The exchange was simple, but sparked thoughts of games gone by, practices where I felt I could run forever, as long as my water cooler awaited me at the end.  At sixteen years of age I made the decision to cease pursuing club-level soccer.  Close to a decade later, with only a handful of scrimmages to fill those years, there is still magic in this simple game.  It can not be explained, but anyone, who has given his or her heart to a sport, any sport, knows exactly how I feel. It’s so much more than a simple love of the game, deeper than the enjoyment of a pastime.  There is a brotherhood that exists here on these fields, on any field, from the pristine pitch of a German Stadium to a dirt street of Venezuela.

During my first year of college, I took refuge in the gym with my well-worn soccer ball, figuring that the cinder block walls would be sufficient teammates.  One evening, I met a fellow soccer player.  He simply said something like, “Here you go,” and indicated that he was ready for a pass.  Unquestioning, I offered a simple, in-step pass, received by a simple, one-touch stop that, like the delivery, spoke of not a few years of training and hard work.  It was in that one interaction that a bond was formed.

The connection is not solely between those of us who have played with and against one another.  It binds us no matter our nationality, our abilities, our age.  It is the passion, the intensity, and the appreciation of this sport that brings us together.  It manifests when you witness a perfectly executed play even without a goal to show for it and you still let the words, “How magnificent!” escape your lips.  More than a game, beyond a sport, you recognize it as an art.

In the present day, my physical condition is not what it was, and my skills have lost the edge that kept at tight reign on the defensive half of more than one premier or classic level team.  The boys nearby show promise, putting their hearts into the game despite the rain puddles and uneven field.  I watch and clap and shout encouraging words to players on both sides.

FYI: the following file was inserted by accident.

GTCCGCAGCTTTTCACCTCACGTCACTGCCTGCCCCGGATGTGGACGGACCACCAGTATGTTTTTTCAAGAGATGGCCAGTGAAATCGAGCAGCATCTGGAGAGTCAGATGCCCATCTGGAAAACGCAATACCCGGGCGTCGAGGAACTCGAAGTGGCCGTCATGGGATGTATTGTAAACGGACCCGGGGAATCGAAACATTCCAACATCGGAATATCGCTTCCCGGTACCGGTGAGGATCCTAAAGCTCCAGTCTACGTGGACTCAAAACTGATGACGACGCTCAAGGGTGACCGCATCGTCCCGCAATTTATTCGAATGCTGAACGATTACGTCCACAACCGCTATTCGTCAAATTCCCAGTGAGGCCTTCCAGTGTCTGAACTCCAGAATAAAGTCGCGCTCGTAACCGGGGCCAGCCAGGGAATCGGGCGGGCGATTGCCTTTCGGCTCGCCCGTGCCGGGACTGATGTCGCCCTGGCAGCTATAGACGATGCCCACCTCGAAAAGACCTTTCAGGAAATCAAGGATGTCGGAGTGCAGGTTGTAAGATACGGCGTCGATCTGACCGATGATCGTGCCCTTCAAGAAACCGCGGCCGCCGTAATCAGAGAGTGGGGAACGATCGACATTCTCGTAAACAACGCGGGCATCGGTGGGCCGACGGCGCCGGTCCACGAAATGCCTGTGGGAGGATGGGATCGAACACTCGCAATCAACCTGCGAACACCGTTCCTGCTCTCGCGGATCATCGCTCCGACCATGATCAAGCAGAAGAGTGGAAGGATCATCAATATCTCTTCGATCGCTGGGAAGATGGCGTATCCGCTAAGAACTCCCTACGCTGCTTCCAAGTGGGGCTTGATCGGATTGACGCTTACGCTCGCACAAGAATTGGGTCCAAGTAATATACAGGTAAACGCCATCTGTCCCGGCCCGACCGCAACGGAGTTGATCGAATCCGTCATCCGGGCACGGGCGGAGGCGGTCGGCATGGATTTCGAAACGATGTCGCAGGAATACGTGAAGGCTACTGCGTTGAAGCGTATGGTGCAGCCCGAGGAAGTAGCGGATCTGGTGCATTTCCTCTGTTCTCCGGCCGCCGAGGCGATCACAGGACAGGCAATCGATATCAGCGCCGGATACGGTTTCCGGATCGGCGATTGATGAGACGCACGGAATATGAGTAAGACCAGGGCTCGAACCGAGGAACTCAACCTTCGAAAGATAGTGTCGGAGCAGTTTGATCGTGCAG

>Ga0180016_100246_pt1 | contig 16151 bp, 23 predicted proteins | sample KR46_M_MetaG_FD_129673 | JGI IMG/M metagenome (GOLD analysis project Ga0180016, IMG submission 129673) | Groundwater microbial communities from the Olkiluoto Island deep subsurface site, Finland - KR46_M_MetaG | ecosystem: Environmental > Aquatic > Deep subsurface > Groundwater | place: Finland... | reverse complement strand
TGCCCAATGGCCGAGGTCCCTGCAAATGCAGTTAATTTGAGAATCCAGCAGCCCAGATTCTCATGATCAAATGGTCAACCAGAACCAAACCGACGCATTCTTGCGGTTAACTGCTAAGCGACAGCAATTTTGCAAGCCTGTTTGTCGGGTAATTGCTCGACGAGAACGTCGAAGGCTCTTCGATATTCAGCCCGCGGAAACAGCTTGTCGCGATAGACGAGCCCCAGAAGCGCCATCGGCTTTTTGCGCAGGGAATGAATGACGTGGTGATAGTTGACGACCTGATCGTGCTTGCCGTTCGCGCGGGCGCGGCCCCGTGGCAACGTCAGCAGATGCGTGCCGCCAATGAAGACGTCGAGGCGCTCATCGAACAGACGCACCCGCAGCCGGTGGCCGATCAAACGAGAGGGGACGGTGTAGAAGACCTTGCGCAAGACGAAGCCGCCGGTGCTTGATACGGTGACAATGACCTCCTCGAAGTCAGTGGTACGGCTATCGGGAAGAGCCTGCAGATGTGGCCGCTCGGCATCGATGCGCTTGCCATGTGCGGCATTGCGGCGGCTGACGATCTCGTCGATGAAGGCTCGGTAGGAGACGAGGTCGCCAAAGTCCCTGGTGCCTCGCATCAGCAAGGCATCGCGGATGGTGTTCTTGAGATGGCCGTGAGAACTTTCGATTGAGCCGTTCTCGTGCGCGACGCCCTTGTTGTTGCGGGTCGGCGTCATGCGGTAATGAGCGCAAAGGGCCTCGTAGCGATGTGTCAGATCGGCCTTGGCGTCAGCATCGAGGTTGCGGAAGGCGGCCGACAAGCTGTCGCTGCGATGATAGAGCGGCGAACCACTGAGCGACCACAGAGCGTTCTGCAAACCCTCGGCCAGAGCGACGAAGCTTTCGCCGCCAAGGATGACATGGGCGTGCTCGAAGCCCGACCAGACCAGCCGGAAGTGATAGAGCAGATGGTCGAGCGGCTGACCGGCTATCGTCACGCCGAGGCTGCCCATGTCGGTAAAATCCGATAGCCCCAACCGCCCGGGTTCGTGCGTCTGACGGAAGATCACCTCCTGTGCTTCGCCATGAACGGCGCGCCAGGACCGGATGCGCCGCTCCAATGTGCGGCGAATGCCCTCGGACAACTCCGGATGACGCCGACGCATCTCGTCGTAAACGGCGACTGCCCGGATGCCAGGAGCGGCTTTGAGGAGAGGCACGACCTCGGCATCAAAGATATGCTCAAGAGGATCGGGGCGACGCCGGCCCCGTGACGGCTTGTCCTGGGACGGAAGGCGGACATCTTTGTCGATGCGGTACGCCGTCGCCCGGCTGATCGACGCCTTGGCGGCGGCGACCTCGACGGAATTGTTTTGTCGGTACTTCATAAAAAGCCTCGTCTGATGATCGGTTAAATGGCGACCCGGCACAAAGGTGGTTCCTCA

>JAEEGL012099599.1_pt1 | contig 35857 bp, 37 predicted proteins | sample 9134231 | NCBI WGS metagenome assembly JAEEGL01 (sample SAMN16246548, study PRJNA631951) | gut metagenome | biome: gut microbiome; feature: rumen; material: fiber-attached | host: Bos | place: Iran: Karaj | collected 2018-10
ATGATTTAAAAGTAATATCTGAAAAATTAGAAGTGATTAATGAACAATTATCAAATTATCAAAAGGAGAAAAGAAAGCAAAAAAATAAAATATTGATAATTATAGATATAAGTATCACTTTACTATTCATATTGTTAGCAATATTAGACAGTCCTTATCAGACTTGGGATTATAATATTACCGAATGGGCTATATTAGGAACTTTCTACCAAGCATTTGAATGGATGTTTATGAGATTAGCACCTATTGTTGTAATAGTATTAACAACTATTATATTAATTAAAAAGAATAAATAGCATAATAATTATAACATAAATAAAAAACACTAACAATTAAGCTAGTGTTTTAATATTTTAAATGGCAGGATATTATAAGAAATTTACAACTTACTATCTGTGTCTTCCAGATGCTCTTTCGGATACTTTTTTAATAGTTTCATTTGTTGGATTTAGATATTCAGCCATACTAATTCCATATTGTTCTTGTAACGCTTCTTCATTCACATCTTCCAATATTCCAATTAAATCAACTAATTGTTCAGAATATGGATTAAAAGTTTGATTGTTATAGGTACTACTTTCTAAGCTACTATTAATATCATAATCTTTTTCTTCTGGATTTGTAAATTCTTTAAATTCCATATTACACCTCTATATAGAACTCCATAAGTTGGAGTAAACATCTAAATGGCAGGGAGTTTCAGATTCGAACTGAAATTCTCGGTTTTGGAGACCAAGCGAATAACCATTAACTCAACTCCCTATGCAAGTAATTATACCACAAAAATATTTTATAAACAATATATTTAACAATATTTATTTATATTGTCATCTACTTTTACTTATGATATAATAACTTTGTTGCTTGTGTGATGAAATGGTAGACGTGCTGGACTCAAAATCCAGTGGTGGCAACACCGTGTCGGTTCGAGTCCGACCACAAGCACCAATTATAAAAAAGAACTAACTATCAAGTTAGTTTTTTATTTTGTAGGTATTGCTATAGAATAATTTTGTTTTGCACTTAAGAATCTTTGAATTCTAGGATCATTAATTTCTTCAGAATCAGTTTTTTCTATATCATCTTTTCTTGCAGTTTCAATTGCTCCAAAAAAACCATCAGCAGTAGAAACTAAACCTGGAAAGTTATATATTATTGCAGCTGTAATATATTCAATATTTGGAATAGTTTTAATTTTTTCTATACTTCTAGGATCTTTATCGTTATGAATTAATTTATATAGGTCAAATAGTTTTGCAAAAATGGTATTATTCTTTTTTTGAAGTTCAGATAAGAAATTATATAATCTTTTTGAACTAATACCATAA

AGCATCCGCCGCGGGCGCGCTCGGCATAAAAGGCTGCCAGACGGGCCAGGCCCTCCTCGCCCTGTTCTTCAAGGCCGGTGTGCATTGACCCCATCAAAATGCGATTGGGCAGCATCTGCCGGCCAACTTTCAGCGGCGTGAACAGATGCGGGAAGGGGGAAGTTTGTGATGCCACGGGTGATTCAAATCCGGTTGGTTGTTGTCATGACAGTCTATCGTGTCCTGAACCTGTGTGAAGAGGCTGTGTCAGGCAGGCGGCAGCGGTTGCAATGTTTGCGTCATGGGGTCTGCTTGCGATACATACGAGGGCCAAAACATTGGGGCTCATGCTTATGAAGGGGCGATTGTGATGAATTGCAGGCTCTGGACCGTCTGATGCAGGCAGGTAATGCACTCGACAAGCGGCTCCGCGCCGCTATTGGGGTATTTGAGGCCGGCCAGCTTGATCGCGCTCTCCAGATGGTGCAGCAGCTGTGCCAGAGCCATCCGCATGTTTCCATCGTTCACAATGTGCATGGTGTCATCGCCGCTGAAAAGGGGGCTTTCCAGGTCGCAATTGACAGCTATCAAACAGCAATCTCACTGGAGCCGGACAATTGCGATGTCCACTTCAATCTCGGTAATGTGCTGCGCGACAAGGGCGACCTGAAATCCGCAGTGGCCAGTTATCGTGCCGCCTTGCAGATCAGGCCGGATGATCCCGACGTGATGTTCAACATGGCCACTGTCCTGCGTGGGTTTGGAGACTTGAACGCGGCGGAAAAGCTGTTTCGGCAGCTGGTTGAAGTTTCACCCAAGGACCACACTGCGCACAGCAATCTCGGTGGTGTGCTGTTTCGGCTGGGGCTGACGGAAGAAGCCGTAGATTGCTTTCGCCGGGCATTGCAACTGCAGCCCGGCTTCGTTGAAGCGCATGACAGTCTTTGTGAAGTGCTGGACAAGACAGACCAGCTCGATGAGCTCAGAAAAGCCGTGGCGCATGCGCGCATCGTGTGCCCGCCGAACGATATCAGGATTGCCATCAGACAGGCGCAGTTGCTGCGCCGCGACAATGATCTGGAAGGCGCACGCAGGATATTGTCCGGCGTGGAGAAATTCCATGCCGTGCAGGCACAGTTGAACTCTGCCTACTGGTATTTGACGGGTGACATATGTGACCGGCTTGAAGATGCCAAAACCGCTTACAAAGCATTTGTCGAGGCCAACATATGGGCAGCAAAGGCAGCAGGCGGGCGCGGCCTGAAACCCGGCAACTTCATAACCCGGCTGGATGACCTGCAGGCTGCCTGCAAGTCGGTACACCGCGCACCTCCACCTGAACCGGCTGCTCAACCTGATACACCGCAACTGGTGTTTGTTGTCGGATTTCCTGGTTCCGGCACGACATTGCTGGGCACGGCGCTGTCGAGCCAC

In *his* footsteps

In my mind’s eye, the coach presents me once more with the question, “Do you have a little brother over there?”

As the game ends and I make my way off the field, I reply aloud, “Yeah, coach.  Twenty-two of ‘em.”


First things first, congratulations on actually going for a jog Saturday after … well, since we can’t remember when.*

Being that we carried you literally and figuratively through more than a decade of intensive soccer and three decades of post-crawling mobility, it was nice to get some exercise for once.  Are we being sarcastic?  Perhaps, but we also write you this note to encourage you.

You know all too well that it’s been a while since you’ve been what we’d consider in shape.  But, by going for that jog — in the cold rain, just up the street and back, you’ve made the first move toward getting fit.  And it’s a long path to travel, one that can only be done through steady, constant effort.

As you travel this road, focus on the daily decision to run, not worrying about the future or resting upon the past.   As life has taught you, there’s progress to be made in taking it one day at a time.  From increasing foreign language fluency to decreasing thigh circumference, it works.  You know that.

When you complained to your wife a few weeks ago about not feeling in shape, she gave you her advice.  We’re glad to see you’re taking it.  Maybe that’s why she was clapping when you came in from your jog.

Taking things one day at a time is also in line with your 2010 goal of being reliable.  What you gain physically and mentally through running can only develop you as a reliable individual.

The slight numbness in the toes; the rubbery, taffy feeling in your quads; the ache in your shins the next day — that’s all part of it.  Enjoy it.  Embrace it.  It’s the birthcry of your progress.

So, keep it up.

Your Legs

* Races with Gabriel from the mailbox to the backdoor of your home notwithstanding